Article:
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assigned them was not, as it might well seem, an impossible one. "I have all power," saith He in effect, "in heaven, and jurisdiction over all the earth: go ye therefore [30.4] into all the world, making disciples of all the nations, nothing doubting that all spiritual influences and all providential agencies will be made subservient to the great errand on which I send you."
Jesus had kind actions as well as kind words for His friends at parting. There was indeed no farewell kiss, or shaking of hands, or other symbolic act in use among men who bid each other adieu; but the manner of the ascension was most gracious and benignant towards those whom the ascending One left behind. Jesus moved upwards as if lifted from the earth by some celestial attraction, with His face looking downwards upon His beloved companions, and with His hand stretched out in an attitude of benediction. Hence the eleven grieved not for their Lord's disappearance. They marvelled indeed, and gazed eagerly and wonderingly towards the skies, as if trying to penetrate the cloud which received their Master's person; but the parting left no sadness behind. They bowed their heads in worship towards the ascended Christ, and returned to Jerusalem with great joy, as if they had gained, not lost a friend, and as if the ascension were not a sunset but a sunrise — as indeed it was, not for them alone, but for the whole world.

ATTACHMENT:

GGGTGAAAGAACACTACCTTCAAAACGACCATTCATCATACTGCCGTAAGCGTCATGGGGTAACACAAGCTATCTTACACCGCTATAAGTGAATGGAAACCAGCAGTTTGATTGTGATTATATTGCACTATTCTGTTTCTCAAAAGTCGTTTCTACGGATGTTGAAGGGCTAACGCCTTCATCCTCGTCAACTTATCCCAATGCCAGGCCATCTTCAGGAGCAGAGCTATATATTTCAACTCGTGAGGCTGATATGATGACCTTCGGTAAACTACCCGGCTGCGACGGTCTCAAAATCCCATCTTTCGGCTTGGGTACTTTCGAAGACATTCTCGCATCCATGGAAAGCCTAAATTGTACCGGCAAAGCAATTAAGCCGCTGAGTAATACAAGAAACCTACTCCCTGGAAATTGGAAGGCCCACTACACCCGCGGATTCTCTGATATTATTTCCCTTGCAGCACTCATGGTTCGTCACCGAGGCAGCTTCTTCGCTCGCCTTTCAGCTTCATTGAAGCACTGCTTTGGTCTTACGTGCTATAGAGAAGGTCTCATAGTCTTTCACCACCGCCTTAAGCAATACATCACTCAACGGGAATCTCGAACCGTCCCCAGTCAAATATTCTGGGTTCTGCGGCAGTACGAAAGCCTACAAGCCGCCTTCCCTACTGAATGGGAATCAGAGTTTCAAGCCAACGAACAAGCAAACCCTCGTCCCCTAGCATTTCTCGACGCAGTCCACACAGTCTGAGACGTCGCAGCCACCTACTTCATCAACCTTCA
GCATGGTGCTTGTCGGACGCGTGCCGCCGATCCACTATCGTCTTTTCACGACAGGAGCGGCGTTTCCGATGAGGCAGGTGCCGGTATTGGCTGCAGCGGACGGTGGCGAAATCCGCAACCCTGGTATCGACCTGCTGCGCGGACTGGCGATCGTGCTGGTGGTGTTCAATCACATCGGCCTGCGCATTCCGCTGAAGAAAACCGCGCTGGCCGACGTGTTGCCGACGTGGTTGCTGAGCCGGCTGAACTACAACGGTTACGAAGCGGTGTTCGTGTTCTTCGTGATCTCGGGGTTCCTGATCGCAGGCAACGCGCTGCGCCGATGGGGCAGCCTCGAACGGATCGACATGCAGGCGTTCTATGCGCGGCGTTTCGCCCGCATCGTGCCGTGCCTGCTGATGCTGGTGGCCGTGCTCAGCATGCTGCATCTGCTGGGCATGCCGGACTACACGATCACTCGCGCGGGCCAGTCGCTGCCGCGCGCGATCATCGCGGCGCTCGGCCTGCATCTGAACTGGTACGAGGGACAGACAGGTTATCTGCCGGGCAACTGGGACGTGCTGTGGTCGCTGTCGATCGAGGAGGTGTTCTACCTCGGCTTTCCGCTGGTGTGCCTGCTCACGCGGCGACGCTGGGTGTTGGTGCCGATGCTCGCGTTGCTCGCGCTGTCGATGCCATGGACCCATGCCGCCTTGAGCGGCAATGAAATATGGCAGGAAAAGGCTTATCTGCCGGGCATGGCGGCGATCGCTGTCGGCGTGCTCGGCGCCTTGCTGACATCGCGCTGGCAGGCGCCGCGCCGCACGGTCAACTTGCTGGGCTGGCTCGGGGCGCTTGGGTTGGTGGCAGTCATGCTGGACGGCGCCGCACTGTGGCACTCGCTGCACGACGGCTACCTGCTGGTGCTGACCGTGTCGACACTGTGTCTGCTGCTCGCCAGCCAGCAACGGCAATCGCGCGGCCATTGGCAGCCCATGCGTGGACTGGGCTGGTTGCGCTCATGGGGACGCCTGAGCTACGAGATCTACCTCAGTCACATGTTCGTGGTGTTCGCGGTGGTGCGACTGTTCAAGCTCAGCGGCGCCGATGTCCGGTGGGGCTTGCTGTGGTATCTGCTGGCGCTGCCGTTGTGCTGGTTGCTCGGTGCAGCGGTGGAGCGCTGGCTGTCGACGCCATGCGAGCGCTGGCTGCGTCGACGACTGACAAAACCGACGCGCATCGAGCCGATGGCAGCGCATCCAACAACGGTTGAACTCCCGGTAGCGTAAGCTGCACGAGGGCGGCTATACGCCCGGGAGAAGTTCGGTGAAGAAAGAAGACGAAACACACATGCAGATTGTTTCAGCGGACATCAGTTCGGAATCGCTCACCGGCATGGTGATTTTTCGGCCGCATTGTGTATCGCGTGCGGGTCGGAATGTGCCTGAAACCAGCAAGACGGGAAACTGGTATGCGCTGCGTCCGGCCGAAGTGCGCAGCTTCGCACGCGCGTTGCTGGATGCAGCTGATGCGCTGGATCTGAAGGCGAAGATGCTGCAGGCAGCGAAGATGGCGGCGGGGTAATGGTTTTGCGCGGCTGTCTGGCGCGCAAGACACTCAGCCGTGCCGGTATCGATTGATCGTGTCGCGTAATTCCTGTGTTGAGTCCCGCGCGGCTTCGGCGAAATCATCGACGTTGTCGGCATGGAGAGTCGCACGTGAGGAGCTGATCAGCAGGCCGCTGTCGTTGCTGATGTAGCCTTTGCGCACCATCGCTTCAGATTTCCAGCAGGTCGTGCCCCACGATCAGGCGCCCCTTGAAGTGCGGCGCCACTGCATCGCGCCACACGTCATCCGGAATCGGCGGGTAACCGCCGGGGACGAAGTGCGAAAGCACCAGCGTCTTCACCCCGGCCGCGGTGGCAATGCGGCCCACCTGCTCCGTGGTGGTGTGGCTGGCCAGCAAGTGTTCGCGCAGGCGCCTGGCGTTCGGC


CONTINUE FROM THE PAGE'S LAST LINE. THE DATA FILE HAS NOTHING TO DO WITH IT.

Of that miraculous event, by which our High Priest passed within the veil into the celestial sanctuary, we may not speak. Like the transfiguration, it is a topic on which we know not what to say; an event not to be explained, but to be devoutly and joyfully believed, in company with the kindred truth declared by the two men in white apparel to the disciples, who said: "Ye men of Galilee, why stand ye gazing into heaven? This same Jesus, which was taken up from you into heaven, shall so come in like manner as ye have seen Him go into heaven."[30.5] Wherefore we pass from the ascension to make some observations on the great commission given by the Lord to His apostles for the last time, just before He was taken up into glory.